Pāhoehoe flow cooling, discharge, and coverage rates from thermal image chronometry

Geophysical Research Letters
By: , and 

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Abstract

Theoretically- and empirically-derived cooling rates for active pāhoehoe lava flows show that surface cooling is controlled by conductive heat loss through a crust that is thickening with the square root of time. The model is based on a linear relationship that links log(time) with surface cooling. This predictable cooling behavior can be used assess the age of recently emplaced sheet flows from their surface temperatures. Using a single thermal image, or image mosaic, this allows quantification of the variation in areal coverage rates and lava discharge rates over 48 hour periods prior to image capture. For pāhoehoe sheet flow at Kīlauea (Hawai`i) this gives coverage rates of 1–5 m2/min at discharge rates of 0.01–0.05 m3/s, increasing to ∼40 m2/min at 0.4–0.5 m3/s. Our thermal chronometry approach represents a quick and easy method of tracking flow advance over a three-day period using a single, thermal snap-shot.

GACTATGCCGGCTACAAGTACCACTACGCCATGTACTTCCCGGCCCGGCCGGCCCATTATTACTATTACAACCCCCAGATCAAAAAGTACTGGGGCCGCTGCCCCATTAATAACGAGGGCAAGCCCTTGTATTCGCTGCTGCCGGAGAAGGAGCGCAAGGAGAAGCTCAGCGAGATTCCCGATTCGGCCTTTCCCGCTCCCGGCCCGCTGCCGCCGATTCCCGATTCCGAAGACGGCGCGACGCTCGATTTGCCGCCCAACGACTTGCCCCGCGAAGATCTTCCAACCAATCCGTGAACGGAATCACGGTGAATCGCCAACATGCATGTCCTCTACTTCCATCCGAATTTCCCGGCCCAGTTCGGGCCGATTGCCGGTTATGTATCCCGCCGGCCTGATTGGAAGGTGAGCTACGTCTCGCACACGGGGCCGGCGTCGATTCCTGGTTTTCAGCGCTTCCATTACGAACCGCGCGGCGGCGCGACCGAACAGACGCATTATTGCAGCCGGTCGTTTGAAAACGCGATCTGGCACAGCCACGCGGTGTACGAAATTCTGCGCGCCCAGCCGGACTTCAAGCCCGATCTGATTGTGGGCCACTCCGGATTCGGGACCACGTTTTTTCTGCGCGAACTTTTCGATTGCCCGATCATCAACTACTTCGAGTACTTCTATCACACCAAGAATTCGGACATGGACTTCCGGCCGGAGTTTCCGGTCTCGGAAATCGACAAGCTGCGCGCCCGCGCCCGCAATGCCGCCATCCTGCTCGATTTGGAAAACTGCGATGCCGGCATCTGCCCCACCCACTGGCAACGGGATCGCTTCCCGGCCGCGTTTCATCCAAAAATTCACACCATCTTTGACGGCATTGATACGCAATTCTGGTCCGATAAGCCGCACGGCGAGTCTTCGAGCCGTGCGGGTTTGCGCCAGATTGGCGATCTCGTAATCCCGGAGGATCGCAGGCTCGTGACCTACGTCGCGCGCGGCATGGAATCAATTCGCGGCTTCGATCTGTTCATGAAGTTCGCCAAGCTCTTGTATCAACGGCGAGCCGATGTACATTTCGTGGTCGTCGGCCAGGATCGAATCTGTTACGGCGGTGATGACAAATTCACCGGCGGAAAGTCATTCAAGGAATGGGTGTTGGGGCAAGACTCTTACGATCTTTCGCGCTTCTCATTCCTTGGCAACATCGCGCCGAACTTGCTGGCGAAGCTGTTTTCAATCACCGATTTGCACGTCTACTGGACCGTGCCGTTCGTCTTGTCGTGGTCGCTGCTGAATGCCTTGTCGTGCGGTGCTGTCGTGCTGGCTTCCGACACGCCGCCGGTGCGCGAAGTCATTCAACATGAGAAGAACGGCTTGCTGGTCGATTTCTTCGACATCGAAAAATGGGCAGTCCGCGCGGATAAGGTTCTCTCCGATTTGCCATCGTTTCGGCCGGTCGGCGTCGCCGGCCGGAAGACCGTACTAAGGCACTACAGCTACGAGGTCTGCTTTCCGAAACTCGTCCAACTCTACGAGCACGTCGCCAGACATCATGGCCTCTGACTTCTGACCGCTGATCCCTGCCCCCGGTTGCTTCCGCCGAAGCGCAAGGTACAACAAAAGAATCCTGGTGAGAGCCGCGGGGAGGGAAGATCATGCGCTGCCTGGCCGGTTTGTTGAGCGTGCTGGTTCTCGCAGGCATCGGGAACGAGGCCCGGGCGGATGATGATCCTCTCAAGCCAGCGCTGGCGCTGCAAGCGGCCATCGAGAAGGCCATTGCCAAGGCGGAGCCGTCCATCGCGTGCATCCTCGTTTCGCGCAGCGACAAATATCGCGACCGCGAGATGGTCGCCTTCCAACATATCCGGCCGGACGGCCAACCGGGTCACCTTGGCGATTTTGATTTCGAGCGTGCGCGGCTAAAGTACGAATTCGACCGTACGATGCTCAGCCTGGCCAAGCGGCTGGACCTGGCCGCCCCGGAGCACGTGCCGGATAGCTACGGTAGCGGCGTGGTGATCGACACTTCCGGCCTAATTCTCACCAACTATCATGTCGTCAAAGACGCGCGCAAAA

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Additional publication details

Publication type Article
Publication Subtype Journal Article
Title Pāhoehoe flow cooling, discharge, and coverage rates from thermal image chronometry
Series title Geophysical Research Letters
DOI 10.1029/2007GL030791
Volume 34
Issue 19
Year Published 2007
Language English
Publisher American Geophysical Union
Publisher location Washington, D.C.
Contributing office(s) Volcano Hazards Program
Description 6 p.
Country United States
State Hawaii
Other Geospatial Kilauea volcano
Online Only (Y/N) N
Additional Online Files (Y/N) N
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